As suggested by the below new study, why would smoking or oral tobacco use be independently associated with nearly a doubling of the odds of dropping out of school? We know that nicotine impacts brain serotonin levels - the mind's neurochemical brakes - negatively impacting impulse control, especially in adolescent males. But imagine trying to focus and concentrate for an entire day while chemically enslaved brain dopamine pathways scream "want" for more nicotine. Imagine either cutting that next class to feed your addiction or getting caught doing so on school property, being suspended and falling further behind in your classes. Welcome to the student's world of nicotine normal.
Students Deserve to Know the Truth
This is one of the first studies ever to suggest a "strong association" between tobacco use and a failure to graduate from high school. It suggests that parents and educators are dropping the ball by failing to treat nicotine on a par with other drugs of addiction. Joel's Kids Just Don't Get It says it best:
" I don't mean kids lack the common sense to make a rational decision about smoking. What they don't get is the real information in a manner that helps them understand the magnitude of the danger and the power of the addiction. Without this understanding, they are not equipped with the ammunition to overcome peer pressure, as well as tobacco promotion tactics by cigarette manufacturers. "
The corner store has zero signs warning students that nicotine is highly addictive. There is no sign hanging in a store window or over the check-out counter stating that it may only take using tobacco one or two times before the brain begins begging for more. But then there are no hall posters in any schools warning them either.
Instead, signs fill neighborhood stores that beg students to give tobacco a try. They teach the false message that daily adult users don't use because they're addicted but because they seek great flavors, pleasure, excitement, the finest menthol, adventure, rebellion, new friends, to be cool, or to look more adult.
Hunger pains, nicotine pains. Nicotine addiction is like being hungry every thirty minutes or so, all day long. Imagine trying to concentrate while your brain is elsewhere.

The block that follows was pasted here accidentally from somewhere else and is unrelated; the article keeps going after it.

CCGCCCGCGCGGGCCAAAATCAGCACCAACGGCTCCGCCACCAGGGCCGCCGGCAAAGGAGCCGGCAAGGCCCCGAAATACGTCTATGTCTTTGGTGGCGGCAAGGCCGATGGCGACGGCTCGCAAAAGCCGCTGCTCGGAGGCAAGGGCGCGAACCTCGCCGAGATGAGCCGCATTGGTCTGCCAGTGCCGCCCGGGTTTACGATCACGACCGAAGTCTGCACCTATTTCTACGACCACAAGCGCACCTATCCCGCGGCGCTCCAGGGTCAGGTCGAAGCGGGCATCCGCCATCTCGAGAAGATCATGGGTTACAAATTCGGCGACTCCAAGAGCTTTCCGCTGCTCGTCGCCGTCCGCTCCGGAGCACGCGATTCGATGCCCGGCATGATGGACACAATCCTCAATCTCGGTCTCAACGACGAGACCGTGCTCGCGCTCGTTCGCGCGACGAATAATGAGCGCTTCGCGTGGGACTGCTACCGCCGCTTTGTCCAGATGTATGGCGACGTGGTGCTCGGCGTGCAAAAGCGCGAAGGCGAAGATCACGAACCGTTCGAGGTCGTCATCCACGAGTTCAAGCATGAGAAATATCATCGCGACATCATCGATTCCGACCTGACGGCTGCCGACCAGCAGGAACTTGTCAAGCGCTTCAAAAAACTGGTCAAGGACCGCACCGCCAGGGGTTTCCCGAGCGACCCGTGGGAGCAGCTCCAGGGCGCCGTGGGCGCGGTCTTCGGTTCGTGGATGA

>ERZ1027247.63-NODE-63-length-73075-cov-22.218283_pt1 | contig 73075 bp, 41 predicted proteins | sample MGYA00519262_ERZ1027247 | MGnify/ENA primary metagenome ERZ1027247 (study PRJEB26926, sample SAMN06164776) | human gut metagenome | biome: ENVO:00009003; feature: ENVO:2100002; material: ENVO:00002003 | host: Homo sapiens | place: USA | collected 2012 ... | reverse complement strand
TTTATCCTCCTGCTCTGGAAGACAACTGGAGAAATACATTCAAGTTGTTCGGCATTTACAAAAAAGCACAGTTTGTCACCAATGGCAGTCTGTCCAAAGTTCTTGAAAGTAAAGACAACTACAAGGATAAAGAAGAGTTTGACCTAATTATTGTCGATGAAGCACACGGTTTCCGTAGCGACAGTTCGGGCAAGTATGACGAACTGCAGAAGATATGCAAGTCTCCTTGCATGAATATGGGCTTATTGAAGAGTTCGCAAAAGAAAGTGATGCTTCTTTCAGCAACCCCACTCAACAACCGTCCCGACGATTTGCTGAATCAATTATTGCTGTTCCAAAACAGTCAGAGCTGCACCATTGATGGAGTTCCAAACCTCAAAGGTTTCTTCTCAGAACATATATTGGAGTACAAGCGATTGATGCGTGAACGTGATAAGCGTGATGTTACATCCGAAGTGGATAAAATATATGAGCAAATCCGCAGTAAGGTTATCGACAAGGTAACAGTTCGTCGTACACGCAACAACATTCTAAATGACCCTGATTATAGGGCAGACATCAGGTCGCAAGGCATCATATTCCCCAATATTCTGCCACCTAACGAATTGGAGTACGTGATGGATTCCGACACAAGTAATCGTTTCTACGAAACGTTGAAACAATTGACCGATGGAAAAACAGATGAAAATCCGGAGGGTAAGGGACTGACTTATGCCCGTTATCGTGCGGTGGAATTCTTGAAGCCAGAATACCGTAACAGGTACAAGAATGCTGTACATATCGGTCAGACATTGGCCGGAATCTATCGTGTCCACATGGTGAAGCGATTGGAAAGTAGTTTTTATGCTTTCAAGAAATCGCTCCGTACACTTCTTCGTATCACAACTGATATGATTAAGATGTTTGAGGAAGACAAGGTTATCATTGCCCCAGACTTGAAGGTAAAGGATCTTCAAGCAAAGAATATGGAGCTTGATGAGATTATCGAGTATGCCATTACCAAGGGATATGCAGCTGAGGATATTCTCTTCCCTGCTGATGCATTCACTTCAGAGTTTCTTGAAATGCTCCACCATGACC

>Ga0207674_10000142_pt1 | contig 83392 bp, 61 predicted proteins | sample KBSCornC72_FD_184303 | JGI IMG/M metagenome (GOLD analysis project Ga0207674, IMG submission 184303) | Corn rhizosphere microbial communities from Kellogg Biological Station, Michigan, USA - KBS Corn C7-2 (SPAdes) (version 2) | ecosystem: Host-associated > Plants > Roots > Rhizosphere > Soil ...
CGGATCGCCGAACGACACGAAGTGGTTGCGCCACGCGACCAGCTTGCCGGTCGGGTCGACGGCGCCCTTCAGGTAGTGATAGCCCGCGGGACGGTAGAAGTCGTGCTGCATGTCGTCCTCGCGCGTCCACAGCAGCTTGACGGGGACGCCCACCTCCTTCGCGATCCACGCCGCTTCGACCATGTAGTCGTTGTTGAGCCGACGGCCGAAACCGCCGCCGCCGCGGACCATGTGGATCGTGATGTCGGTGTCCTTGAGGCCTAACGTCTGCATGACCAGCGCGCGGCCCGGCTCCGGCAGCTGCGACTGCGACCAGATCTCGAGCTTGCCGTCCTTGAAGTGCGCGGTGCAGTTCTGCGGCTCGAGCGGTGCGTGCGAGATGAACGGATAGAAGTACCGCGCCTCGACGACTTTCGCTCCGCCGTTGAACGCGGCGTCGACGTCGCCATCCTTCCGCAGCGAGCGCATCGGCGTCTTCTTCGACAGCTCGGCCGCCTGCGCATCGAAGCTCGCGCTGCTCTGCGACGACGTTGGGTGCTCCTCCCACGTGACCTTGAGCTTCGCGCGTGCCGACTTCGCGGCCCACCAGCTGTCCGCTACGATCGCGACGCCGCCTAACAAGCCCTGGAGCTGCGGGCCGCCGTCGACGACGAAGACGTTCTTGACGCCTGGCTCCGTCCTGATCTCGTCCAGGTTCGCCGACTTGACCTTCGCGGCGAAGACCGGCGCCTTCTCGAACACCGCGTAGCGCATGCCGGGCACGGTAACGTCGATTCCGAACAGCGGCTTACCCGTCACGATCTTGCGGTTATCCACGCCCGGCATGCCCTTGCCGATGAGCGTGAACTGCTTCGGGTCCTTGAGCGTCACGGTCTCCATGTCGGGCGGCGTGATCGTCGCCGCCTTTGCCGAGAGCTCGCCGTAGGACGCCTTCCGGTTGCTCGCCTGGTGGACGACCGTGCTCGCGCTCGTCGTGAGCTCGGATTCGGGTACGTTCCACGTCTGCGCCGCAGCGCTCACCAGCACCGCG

It doesn't take money or some fancy program to fight back. All it takes is for one concerned adult to make one truthful poster that finds its way onto the school's wall. Together we can make a difference!
Breathe deep, hug hard, live long,
John (Gold x11)
Childhood and adolescent onset psychiatric disorders, substance use, and failure to graduate high school on time.
J Psychiatr Res. 2010 Jul 15. [Epub ahead of print]
Breslau J, Miller E, Joanie Chung WJ, Schweitzer JB.
University of California, Davis, School of Medicine, Department of Internal Medicine, 2000 Stockton Blvd, Sacramento, CA 95817, USA.
We examined the joint predictive effects of childhood and adolescent onset psychiatric and substance use disorders on failure to graduate high school (HS) on time. Structured diagnostic interviews were conducted with a US national sample of adults (18 and over). The analysis sample included respondents with at least 8 years of education who were born in the US or arrived in the US prior to age 13 (N = 29,662). Psychiatric disorders, substance use and substance use disorders were examined as predictors of termination or interruption of educational progress prior to HS graduation, with statistical adjustment for demographic characteristics and childhood adversities. Failure to graduate HS on time was more common among respondents with any of the psychiatric and substance use disorders examined, ranging from 18.1% (specific phobia) to 33.2% (ADHD-combined type), compared with respondents with no disorder (15.2%). After adjustment for co-occurring disorders, significant associations with failure to graduate on time remained only for conduct disorder (OR = 1.89, 95% CI 1.57-2.26) and the three ADHD subtypes (Inattentive OR = 1.78, 95% CI 1.44-2.20, Hyperactive-Impulsive OR = 1.38, 95% CI 1.14-1.67, and Combined OR = 2.06, 95% CI 1.66-2.56). Adjusting for prior disorders, tobacco use was associated with failure to graduate on time (OR = 1.97, 95% CI 1.80-2.16). Among substance users, substance use disorders were not associated with on-time graduation. The findings suggest that the adverse impact of childhood and adolescent onset psychiatric disorders on HS graduation is largely accounted for by problems of conduct and inattention. Adjusting for these disorders, smoking remains strongly associated with failure to graduate HS on time.
Copyright © 2010 Elsevier Ltd. All rights reserved.
PMID: 20638079 [PubMed - as supplied by publisher]
PubMed Link: http://www.ncbi.nlm.nih.gov/pubmed/20638079